Joel Shapiro is well-known for his prolific career as creator of idiosyncratic gestures and curiously proportioned figures. He is currently inaugurating the brand new Sculpture Garden at Kasmin Gallery (which opens today), located atop its new Studio MDA-designed gallery space in the heart of New York’s Chelsea district. A pioneer of American sculpture, three of Shapiro’s large-scale bronze and aluminum pieces will reside in the garden until the end of December. They show figures caught in the act of falling or running, invigorating their surroundings and triggering dialogues with their audiences around figuration and motion. Public engagement is crucial for the exhibition, especially considering the rooftop is adjacent to the tremendously busy High Line, the city’s elevated public park which also maintains an ambitious public art programme.
Last month the seventy-seven-year-old Shapiro opened the doors of his Long Island City studio, which overlooks the East River, amidst preparations for his public unveiling.
You’ve been experimenting with the glue gun and pin gun for your models, working up from initial stages of production to finalization at the foundry. Can you tell me a little about your process as you work towards your final pieces?
I tend to join things rapidly. The works in this show are not colossal; they don’t intimidate the audience. A good example for this transition is on the surface. When I make small models with wood and glue, the saw marks from the wood after being cut with a sawmill pass onto the surface. A six-foot circular saw trims the wood and breaks up the surface. This texture refers to the hand and the wood, rather than an industrial finish. Small marks on the original model become larger and come into the surface on the final sculpture.
“My work is about surrounding its space without being imposing”
Rooftops have a unique quality for being somewhere between public and private. They’re not as private as a gallery or residence, but they are not completely public either. Did you approach this exhibition as a public art project or a gallery exhibition?
There is one aluminum piece I had decided to paint, but I later realized it’d be too aggressive for its site. I am conscious about not putting anything edgy up there. I think the works will look interesting next to the new Zaha Hadid building. My work is transparent enough not to block the view, especially considering the work parallels the Hudson River. The sense of containment in sculpture is interesting, but not always at a public venue. My work is about surrounding its space without being imposing. The rooftop is only at a six-foot gap from the High Line, so there is that merger of public and private, or intentional and accidental. The risk that people might like or resent it is always there; any art in public raises issues about whether the work is rewarding for its public.
When you start with a small model, are you immediately conscious about transforming it to a larger scale or is the final scale decided as the work progresses?
What an artist will do, to some extent, depends on what they’ve so far done and whether that has been satisfying. In this exhibition I am showing works I’ve kept at my studio for a while. The rooftop has three sections to exhibit art and they are architecturally pretty flexible. Two of the pieces in the show are actually commissions. The bronze has that texture from the sawmill, so the surface is engaging. I am interested in setting up aspects of a sculpture, so I tend to determine how the viewer looks at the work. This is about being directive for the viewer, about where to look at the work from without blocking the space.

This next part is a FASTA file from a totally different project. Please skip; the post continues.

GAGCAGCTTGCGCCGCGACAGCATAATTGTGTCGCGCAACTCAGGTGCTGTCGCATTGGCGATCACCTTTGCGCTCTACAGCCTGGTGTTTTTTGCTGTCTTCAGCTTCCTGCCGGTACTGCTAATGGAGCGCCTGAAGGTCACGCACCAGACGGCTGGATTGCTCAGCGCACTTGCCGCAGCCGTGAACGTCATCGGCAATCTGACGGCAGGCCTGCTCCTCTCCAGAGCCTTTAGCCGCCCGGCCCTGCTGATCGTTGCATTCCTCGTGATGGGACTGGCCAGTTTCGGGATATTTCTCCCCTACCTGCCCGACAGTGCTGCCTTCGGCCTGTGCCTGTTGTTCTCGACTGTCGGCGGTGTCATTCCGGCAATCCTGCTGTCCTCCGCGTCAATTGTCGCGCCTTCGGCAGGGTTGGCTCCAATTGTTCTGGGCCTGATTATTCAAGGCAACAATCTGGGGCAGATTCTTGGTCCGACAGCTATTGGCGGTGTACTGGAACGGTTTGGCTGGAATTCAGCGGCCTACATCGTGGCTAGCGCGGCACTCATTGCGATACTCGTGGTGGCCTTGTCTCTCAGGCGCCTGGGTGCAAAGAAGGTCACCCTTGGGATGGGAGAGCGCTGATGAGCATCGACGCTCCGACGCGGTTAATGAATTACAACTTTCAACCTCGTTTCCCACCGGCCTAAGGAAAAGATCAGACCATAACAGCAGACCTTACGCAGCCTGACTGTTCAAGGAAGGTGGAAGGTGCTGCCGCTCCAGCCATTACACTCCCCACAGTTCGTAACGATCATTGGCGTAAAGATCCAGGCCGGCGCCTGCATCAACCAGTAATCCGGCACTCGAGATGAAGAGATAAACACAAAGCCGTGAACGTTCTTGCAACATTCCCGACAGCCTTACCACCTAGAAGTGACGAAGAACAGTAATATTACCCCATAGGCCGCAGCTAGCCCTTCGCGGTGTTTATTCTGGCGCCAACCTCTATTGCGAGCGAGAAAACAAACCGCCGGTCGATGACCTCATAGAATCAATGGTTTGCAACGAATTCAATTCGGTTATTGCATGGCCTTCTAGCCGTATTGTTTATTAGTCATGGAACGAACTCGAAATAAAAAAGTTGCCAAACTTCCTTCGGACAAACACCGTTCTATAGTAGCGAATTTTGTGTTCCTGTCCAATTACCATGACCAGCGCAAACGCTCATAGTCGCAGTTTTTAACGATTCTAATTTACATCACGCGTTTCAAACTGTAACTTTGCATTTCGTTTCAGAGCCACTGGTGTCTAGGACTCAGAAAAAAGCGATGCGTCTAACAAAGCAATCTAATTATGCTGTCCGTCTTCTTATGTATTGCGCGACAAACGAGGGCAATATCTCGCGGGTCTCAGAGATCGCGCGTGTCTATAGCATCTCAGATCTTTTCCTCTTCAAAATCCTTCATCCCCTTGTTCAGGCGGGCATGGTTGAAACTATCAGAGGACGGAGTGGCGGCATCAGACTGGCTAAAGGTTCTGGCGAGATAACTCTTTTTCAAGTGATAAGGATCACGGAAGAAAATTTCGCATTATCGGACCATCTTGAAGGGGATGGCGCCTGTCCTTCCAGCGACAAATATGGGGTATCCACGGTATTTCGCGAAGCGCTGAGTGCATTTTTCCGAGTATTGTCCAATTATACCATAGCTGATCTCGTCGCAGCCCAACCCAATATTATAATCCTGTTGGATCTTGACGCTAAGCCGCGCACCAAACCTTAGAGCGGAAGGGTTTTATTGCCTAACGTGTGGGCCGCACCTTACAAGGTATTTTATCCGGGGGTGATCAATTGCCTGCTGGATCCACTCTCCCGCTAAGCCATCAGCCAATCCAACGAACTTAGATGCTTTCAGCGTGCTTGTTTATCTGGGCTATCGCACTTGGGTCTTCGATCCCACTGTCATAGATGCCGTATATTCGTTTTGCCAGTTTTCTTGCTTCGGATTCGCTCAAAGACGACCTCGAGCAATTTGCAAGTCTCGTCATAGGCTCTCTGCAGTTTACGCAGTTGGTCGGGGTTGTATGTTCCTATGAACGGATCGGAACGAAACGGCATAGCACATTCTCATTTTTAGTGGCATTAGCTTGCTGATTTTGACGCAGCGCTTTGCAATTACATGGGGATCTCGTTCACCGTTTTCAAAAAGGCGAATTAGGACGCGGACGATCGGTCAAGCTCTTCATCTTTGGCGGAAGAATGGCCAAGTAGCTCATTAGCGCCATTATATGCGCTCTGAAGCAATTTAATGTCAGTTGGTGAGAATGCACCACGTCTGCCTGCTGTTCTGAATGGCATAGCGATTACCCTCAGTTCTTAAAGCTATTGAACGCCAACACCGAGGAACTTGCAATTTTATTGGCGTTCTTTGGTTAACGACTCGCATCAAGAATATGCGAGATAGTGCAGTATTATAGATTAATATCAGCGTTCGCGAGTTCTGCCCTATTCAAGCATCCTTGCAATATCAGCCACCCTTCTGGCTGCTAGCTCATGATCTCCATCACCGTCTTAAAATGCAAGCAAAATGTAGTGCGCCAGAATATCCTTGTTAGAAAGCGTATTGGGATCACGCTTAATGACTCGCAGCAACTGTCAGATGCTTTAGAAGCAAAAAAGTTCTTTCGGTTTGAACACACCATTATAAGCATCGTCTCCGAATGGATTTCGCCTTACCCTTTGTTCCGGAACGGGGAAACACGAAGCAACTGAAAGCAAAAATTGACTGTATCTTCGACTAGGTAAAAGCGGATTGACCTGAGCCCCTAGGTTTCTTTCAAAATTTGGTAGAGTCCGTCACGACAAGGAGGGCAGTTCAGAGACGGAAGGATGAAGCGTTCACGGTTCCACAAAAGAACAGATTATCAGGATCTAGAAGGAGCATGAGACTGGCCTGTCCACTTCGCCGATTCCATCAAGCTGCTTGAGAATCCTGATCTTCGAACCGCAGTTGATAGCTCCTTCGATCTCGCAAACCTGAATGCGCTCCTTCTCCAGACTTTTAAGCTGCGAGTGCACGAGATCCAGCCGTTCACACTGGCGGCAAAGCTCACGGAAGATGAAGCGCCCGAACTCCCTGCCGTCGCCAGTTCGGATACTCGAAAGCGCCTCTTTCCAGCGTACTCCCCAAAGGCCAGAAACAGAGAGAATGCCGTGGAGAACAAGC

Do you believe sculptors should make the audience take a full circle around their work?
In this case, the tour will be a 180 [laughs], due to the roof’s structure. The viewer can only see the works from the High Line or from the buildings around the rooftop.
If minimalism is associated with stillness and demureness, your sculptures challenge that notion with a sense of dynamism and mobility. They give a sense that they could walk away at any second.
I’ve never felt it’s possible to invent a single form or shape. My work references specific figurative forms, and this doesn’t bother me at all. While minimalism is against reference, I’ve always insisted on being referential, although most of my work is much more abstract than the sculptures I am showing on the roof. Art historian Richard Shiff once pointed out the elemental aspect to my work, which is something people can understand and relate to. For example, you might see a kid imitating the piece because he can engage with it.
“While minimalism is against reference, I’ve always insisted on being referential”
In Roberta Smith’s catalogue essay for your eponymous exhibition at the Whitney in 1982 she says, “Shapiro’s main strength turned out to be a kind of indecisiveness, an uncanny ability to make something good out of not being sure of himself.” How has this indecisiveness changed since then?
JS: I don’t think it has changed; I doubt everything I do, like most artists—otherwise it’d be presumptuous. This is a process of questioning, which doesn’t mean artists hesitate to show what they’ve done. Malcolm Morley at Max’s Kansas City once said at to me, “Artists develop in public,” which is one of the most profound things I’ve heard from another artist. I can keep looking at my sculpture and come up with many ideas about its colour or whether it looks too stiff. There are moments of rupture telling me I’ve done something that I hadn’t anticipated. As I get to know it, the rupture begins to dwindle with the realization of more to do. Therefore, there is no retirement for artists. Going back to your question, I guess I still have that indecisiveness. By questioning what I’ve done within the world of sculpture, I don’t have to assume full responsibility. Doubt and failure are parts of the process.